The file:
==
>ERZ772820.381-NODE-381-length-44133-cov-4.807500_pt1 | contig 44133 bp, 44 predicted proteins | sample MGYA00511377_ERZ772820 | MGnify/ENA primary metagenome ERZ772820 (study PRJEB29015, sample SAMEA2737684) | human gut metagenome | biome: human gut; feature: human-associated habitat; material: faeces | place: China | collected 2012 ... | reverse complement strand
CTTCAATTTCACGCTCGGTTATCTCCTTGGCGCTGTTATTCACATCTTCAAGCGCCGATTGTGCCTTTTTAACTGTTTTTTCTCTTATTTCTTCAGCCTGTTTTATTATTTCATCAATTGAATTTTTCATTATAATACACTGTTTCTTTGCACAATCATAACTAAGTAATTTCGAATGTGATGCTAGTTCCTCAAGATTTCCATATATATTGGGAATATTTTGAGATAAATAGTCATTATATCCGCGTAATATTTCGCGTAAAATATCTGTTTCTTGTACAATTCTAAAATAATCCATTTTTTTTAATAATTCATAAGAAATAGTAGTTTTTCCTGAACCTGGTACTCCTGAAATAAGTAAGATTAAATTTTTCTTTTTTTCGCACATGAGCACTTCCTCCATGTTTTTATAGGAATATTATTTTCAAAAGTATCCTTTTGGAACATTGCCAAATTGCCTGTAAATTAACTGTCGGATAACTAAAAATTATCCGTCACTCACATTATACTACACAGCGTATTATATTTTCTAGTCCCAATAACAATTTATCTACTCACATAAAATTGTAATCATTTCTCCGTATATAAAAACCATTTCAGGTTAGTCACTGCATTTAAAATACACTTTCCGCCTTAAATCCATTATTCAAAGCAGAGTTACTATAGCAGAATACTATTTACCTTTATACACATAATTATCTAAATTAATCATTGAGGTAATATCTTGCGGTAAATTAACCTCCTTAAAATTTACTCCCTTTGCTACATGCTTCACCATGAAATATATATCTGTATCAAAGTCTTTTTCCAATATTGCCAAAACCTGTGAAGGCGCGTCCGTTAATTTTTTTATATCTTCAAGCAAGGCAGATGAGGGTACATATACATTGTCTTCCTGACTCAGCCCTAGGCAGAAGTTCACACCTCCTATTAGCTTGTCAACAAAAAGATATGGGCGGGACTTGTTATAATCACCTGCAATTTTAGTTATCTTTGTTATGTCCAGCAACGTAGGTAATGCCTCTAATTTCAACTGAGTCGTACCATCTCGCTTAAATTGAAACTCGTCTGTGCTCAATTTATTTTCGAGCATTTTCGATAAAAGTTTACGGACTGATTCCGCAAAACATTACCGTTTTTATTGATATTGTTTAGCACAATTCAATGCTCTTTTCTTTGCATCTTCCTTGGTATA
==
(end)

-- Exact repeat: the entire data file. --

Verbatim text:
>ERZ772820.381-NODE-381-length-44133-cov-4.807500_pt1 | contig 44133 bp, 44 predicted proteins | sample MGYA00511377_ERZ772820 | MGnify/ENA primary metagenome ERZ772820 (study PRJEB29015, sample SAMEA2737684) | human gut metagenome | biome: human gut; feature: human-associated habitat; material: faeces | place: China | collected 2012 ... | reverse complement strand
CTTCAATTTCACGCTCGGTTATCTCCTTGGCGCTGTTATTCACATCTTCAAGCGCCGATTGTGCCTTTTTAACTGTTTTTTCTCTTATTTCTTCAGCCTGTTTTATTATTTCATCAATTGAATTTTTCATTATAATACACTGTTTCTTTGCACAATCATAACTAAGTAATTTCGAATGTGATGCTAGTTCCTCAAGATTTCCATATATATTGGGAATATTTTGAGATAAATAGTCATTATATCCGCGTAATATTTCGCGTAAAATATCTGTTTCTTGTACAATTCTAAAATAATCCATTTTTTTTAATAATTCATAAGAAATAGTAGTTTTTCCTGAACCTGGTACTCCTGAAATAAGTAAGATTAAATTTTTCTTTTTTTCGCACATGAGCACTTCCTCCATGTTTTTATAGGAATATTATTTTCAAAAGTATCCTTTTGGAACATTGCCAAATTGCCTGTAAATTAACTGTCGGATAACTAAAAATTATCCGTCACTCACATTATACTACACAGCGTATTATATTTTCTAGTCCCAATAACAATTTATCTACTCACATAAAATTGTAATCATTTCTCCGTATATAAAAACCATTTCAGGTTAGTCACTGCATTTAAAATACACTTTCCGCCTTAAATCCATTATTCAAAGCAGAGTTACTATAGCAGAATACTATTTACCTTTATACACATAATTATCTAAATTAATCATTGAGGTAATATCTTGCGGTAAATTAACCTCCTTAAAATTTACTCCCTTTGCTACATGCTTCACCATGAAATATATATCTGTATCAAAGTCTTTTTCCAATATTGCCAAAACCTGTGAAGGCGCGTCCGTTAATTTTTTTATATCTTCAAGCAAGGCAGATGAGGGTACATATACATTGTCTTCCTGACTCAGCCCTAGGCAGAAGTTCACACCTCCTATTAGCTTGTCAACAAAAAGATATGGGCGGGACTTGTTATAATCACCTGCAATTTTAGTTATCTTTGTTATGTCCAGCAACGTAGGTAATGCCTCTAATTTCAACTGAGTCGTACCATCTCGCTTAAATTGAAACTCGTCTGTGCTCAATTTATTTTCGAGCATTTTCGATAAAAGTTTACGGACTGATTCCGCAAAACATTACCGTTTTTATTGATATTGTTTAGCACAATTCAATGCTCTTTTCTTTGCATCTTCCTTGGTATA